THE INTRAVENOUS ADMINISTRATION of autologous marrow will prevent death following irradiation exposure which would be lethal in untreated animals.1,2 The early effects of marrow transplants are well documented, but there is little information concerning the physiologic status in the late postirradiation period of large animals so treated. We have utilized fresh marrow, frozen marrow, and spleen as autologous transplants in the dog with success. The present report consists of physiologic studies in dogs surviving large doses of total body irradiation.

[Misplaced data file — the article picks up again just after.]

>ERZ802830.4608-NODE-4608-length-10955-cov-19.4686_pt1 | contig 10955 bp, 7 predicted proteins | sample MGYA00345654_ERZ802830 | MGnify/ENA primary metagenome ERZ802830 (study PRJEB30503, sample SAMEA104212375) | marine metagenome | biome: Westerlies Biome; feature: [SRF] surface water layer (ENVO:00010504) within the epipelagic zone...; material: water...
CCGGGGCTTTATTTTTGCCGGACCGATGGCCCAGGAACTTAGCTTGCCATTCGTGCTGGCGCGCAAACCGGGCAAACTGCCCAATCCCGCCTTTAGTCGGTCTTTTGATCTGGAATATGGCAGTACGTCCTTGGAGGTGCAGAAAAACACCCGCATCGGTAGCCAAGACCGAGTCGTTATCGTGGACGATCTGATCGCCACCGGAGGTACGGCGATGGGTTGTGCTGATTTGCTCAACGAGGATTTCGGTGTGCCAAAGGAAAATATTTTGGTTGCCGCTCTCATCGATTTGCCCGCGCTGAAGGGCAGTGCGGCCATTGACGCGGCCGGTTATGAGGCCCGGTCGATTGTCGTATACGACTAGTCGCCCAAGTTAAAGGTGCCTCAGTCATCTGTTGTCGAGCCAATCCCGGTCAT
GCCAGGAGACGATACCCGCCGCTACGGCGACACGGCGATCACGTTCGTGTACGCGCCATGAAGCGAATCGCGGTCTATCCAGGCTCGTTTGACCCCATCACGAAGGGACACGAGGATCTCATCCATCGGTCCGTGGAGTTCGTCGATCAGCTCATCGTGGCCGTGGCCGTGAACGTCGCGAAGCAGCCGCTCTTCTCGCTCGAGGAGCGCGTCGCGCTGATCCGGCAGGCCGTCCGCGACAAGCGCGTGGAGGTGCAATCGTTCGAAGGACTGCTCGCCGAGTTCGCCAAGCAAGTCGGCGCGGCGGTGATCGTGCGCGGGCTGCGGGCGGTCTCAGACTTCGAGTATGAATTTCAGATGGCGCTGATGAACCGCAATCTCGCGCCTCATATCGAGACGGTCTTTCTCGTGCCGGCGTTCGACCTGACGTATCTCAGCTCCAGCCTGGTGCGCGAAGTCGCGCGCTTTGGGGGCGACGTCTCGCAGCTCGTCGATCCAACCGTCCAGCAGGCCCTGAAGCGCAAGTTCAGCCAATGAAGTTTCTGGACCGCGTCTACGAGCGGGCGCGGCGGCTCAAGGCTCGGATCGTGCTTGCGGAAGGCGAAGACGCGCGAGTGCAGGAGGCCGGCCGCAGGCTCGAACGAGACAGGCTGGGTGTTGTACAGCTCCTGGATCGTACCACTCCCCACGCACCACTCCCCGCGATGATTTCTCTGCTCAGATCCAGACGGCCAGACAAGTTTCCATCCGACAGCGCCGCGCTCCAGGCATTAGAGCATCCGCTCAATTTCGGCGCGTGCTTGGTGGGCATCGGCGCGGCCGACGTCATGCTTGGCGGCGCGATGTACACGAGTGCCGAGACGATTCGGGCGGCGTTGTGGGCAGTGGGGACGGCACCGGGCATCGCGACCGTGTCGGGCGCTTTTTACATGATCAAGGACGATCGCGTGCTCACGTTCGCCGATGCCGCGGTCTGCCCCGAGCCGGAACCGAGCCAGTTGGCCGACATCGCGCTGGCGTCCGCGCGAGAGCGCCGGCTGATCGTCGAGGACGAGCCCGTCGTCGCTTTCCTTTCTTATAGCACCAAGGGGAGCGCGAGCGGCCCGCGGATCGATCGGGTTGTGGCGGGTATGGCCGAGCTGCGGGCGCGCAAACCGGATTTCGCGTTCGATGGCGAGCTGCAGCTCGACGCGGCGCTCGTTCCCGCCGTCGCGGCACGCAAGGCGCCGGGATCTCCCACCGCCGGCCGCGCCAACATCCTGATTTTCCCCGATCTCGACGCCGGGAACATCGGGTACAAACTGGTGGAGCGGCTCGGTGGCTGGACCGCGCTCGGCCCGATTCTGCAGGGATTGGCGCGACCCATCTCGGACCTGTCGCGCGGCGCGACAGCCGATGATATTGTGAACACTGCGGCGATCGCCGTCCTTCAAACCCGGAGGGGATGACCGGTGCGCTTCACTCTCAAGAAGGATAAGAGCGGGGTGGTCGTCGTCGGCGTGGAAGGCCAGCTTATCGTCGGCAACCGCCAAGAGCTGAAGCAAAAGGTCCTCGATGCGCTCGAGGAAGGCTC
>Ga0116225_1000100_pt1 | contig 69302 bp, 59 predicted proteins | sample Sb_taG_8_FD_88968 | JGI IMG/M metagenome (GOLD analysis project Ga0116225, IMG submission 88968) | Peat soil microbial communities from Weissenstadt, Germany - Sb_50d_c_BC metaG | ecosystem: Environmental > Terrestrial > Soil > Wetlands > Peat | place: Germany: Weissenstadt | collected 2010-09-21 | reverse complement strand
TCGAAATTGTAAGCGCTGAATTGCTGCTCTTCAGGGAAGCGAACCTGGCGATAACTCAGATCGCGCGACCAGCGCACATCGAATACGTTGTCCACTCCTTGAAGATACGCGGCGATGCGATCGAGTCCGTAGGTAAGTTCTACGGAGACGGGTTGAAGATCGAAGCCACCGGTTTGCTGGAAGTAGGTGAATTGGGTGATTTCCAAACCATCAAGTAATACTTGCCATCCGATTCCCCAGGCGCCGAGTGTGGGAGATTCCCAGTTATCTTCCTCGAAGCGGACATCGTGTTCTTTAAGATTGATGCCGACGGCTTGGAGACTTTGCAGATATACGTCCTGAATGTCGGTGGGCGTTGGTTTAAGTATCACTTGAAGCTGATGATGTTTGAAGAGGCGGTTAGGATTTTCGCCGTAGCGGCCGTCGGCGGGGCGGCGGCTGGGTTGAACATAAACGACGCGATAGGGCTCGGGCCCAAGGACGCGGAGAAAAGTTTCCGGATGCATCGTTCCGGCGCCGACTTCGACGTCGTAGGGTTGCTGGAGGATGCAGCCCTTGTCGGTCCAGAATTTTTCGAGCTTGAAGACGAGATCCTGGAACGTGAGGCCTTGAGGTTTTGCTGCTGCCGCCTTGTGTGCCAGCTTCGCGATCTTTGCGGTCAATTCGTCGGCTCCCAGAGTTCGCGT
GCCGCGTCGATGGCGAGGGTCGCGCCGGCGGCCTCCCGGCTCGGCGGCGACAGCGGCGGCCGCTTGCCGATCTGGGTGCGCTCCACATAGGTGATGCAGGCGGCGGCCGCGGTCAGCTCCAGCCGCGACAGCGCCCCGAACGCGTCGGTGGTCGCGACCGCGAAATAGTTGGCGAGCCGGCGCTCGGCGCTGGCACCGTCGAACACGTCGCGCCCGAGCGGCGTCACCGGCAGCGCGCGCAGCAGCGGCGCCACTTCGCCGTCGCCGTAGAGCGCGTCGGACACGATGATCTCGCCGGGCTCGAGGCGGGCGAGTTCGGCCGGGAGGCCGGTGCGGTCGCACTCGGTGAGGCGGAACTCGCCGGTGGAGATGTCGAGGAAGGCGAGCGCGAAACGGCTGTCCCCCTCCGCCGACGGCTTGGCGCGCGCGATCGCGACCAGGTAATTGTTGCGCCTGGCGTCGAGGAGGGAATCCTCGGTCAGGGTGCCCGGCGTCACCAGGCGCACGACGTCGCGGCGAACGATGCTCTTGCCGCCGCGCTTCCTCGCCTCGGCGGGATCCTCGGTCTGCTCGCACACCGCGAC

Materials and Methods
Mongrel dogs were irradiated with a 2 mv Van de Graaff x-ray generator. The half-value layer of the x-ray beam was 8 mm lead. The exposure dose was measured at the treating distance of 217 cm. Half of the exposure was delivered to the left side of the animal and half to the right. The dose rate was 15 to 17 roentgens/min so that treatment
Jordan GL, Collins VP, Hettig RA. A Study of the Late Effects of Total Body Irradiation. JAMA. 1963;183(10):859–860. doi:10.1001/jama.1963.63700100011013c
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